Rye and Great Dixter, May 21st 2011.
It is a lovely sunny Saturday morning and Rye High Street is bustling with locals and tourists visiting the excellent specialist shops and sampling the coffee and cakes in the pavement cafes. The visitor numbers are swelled by 50+ Ipswich Society members all intent on making maximum use of their time in this ancient town which has managed to preserve its rich architectural heritage and retain a vibrant town centre.
I, however, am not going to shop (for the moment!) and I make straight for St Mary's Church at the top of the hill. I have not been to Rye before and am hoping for a good view of my surroundings. The tower is open, manned by extremely helpful volunteers who look me over and announce I will make it to the top. (Apparently there are ladders!) It's worth the climb - I emerge from the final ladder to find Rye and much of South Sussex laid out before me in the sparkling sunshine. To my north are the Georgian buildings of Rye town centre, amongst them the town hall, pump house and grammar school. On the south side, I look to my right down medieval Mermaid Street towards the quay and to my left towards the 13th century fortification, Ypres Tower and beyond across the marshes to Dungeness. Time to go back down, and half way I pause to inspect the workings of the 16th century French church clock. This is absolutely fascinating - still in good working order it has a spectacular 18ft pendulum which swings backwards and forwards in the body of the church.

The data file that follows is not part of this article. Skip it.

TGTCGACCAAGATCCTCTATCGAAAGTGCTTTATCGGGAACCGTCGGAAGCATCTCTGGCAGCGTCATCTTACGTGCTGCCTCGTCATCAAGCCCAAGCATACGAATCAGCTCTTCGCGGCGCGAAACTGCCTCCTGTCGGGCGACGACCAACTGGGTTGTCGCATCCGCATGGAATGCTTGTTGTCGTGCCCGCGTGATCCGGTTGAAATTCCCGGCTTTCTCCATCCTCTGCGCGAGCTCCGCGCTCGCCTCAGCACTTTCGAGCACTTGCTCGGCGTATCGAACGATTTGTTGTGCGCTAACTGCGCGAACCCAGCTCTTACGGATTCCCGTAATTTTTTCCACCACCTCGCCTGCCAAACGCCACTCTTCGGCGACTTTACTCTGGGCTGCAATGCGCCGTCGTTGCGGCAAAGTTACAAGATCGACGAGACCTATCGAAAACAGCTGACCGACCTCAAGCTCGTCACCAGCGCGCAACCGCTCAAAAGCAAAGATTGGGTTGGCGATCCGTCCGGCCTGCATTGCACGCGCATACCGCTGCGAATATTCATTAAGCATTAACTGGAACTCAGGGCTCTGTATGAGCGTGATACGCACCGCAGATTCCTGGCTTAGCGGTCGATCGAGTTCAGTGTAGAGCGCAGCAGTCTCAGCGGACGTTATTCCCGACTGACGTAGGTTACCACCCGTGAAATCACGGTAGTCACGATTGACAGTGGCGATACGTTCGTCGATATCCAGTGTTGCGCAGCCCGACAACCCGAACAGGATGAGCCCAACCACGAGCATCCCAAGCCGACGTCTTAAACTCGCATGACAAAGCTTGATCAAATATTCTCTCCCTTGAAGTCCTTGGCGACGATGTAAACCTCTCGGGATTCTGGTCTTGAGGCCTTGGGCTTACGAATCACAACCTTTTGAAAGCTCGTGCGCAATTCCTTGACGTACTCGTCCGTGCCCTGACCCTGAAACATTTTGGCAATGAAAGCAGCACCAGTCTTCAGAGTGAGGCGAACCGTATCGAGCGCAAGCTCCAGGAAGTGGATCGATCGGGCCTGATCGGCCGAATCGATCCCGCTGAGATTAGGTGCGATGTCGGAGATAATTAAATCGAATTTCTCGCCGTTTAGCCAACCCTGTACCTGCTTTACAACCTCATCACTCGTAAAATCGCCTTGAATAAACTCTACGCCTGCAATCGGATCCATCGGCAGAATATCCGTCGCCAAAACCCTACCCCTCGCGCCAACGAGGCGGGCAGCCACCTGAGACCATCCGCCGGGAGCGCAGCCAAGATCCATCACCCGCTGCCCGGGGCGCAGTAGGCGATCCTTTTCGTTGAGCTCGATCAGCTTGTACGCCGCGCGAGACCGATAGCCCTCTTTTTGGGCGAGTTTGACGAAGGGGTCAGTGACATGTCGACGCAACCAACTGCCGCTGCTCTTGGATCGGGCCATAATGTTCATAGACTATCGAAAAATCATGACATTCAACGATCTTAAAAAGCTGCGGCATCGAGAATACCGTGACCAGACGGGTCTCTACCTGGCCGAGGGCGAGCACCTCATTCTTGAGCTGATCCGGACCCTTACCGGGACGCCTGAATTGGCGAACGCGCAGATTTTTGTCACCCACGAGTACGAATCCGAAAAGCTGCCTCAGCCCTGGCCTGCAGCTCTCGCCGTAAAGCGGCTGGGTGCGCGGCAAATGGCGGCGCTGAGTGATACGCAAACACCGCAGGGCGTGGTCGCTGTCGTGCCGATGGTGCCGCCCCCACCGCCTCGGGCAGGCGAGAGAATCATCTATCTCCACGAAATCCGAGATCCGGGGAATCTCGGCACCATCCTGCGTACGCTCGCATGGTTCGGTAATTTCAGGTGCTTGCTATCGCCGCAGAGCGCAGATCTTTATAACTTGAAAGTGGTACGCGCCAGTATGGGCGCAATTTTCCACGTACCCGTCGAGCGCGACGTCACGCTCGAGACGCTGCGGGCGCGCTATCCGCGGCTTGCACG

I spend the rest of my time taking a close-up look at some of the medieval and 18th century buildings I have identified, and trawling the many antique and second hand book shops. I find a Mary Webb novel I've been wanting for some time and sample excellent coffee and cake in a craft gallery before returning to the coach park on the quay.
In the afternoon we drive north through Sussex to Great Dixter, the home of Christopher Lloyd and still in his family today. At the behest of Christopher's father it was restored to its 15th century splendour by Sir Edwin Lutyens in 1910 and the Great Hall is the largest surviving timber-framed hall in the country.
Barbara Barker, to whom we are much indebted for organising this outing, and I enjoy together a tour of this wonderful house, and further delights which await us when we enter the garden. It is May and this superb English country garden is looking its best. Alliums, geraniums, foxgloves and tulips spill out of the long borders on to the neatly mown grass and paved pathways. We look for ideas for our own gardens - how to use roses in a mixed border; lots of self- seeded plants of differing heights and little patches of annuals in amongst the perennials. Then we stroll through the vegetable plot with its spectacular compost heap and into the meadows which are still full of orchids. We finish with an ice cream and I buy a pink phlox which reminds me of the garden I grew up in. Thank you Barbara- a fabulous day out.